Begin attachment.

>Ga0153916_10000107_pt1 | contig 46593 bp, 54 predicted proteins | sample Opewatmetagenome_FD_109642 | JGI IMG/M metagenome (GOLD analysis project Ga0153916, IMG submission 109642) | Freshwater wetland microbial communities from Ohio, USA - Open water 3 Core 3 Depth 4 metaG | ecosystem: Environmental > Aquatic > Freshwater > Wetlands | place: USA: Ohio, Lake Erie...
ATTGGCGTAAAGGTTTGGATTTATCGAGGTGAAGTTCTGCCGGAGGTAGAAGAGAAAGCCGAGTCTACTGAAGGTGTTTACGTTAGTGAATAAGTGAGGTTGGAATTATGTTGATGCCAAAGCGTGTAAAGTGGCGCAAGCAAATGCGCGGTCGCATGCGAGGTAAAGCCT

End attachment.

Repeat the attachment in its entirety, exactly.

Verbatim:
>Ga0153916_10000107_pt1 | contig 46593 bp, 54 predicted proteins | sample Opewatmetagenome_FD_109642 | JGI IMG/M metagenome (GOLD analysis project Ga0153916, IMG submission 109642) | Freshwater wetland microbial communities from Ohio, USA - Open water 3 Core 3 Depth 4 metaG | ecosystem: Environmental > Aquatic > Freshwater > Wetlands | place: USA: Ohio, Lake Erie...
ATTGGCGTAAAGGTTTGGATTTATCGAGGTGAAGTTCTGCCGGAGGTAGAAGAGAAAGCCGAGTCTACTGAAGGTGTTTACGTTAGTGAATAAGTGAGGTTGGAATTATGTTGATGCCAAAGCGTGTAAAGTGGCGCAAGCAAATGCGCGGTCGCATGCGAGGTAAAGCCT